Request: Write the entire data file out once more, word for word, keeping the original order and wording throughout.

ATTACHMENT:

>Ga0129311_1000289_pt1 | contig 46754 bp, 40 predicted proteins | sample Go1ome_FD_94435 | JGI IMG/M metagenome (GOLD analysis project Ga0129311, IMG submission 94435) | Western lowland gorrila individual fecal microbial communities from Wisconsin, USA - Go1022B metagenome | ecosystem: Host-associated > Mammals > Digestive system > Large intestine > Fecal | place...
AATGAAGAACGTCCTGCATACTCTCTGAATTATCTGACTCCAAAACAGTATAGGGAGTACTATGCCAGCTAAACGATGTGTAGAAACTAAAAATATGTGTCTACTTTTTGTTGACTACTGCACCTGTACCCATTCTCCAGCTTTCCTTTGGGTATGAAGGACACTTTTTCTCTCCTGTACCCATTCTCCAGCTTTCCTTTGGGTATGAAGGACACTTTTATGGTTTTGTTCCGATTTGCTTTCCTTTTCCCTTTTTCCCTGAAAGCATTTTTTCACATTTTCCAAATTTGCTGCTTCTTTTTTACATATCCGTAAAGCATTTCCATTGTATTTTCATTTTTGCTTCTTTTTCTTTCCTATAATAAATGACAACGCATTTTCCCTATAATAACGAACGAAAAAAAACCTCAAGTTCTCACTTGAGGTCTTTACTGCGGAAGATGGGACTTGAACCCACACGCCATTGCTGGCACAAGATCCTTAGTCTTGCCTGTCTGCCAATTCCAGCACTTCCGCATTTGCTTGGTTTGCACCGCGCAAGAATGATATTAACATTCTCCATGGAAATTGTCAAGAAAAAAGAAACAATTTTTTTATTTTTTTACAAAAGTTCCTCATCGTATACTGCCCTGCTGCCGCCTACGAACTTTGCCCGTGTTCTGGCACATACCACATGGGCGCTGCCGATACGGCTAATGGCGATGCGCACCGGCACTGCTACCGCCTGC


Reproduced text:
>Ga0129311_1000289_pt1 | contig 46754 bp, 40 predicted proteins | sample Go1ome_FD_94435 | JGI IMG/M metagenome (GOLD analysis project Ga0129311, IMG submission 94435) | Western lowland gorrila individual fecal microbial communities from Wisconsin, USA - Go1022B metagenome | ecosystem: Host-associated > Mammals > Digestive system > Large intestine > Fecal | place...
AATGAAGAACGTCCTGCATACTCTCTGAATTATCTGACTCCAAAACAGTATAGGGAGTACTATGCCAGCTAAACGATGTGTAGAAACTAAAAATATGTGTCTACTTTTTGTTGACTACTGCACCTGTACCCATTCTCCAGCTTTCCTTTGGGTATGAAGGACACTTTTTCTCTCCTGTACCCATTCTCCAGCTTTCCTTTGGGTATGAAGGACACTTTTATGGTTTTGTTCCGATTTGCTTTCCTTTTCCCTTTTTCCCTGAAAGCATTTTTTCACATTTTCCAAATTTGCTGCTTCTTTTTTACATATCCGTAAAGCATTTCCATTGTATTTTCATTTTTGCTTCTTTTTCTTTCCTATAATAAATGACAACGCATTTTCCCTATAATAACGAACGAAAAAAAACCTCAAGTTCTCACTTGAGGTCTTTACTGCGGAAGATGGGACTTGAACCCACACGCCATTGCTGGCACAAGATCCTTAGTCTTGCCTGTCTGCCAATTCCAGCACTTCCGCATTTGCTTGGTTTGCACCGCGCAAGAATGATATTAACATTCTCCATGGAAATTGTCAAGAAAAAAGAAACAATTTTTTTATTTTTTTACAAAAGTTCCTCATCGTATACTGCCCTGCTGCCGCCTACGAACTTTGCCCGTGTTCTGGCACATACCACATGGGCGCTGCCGATACGGCTAATGGCGATGCGCACCGGCACTGCTACCGCCTGC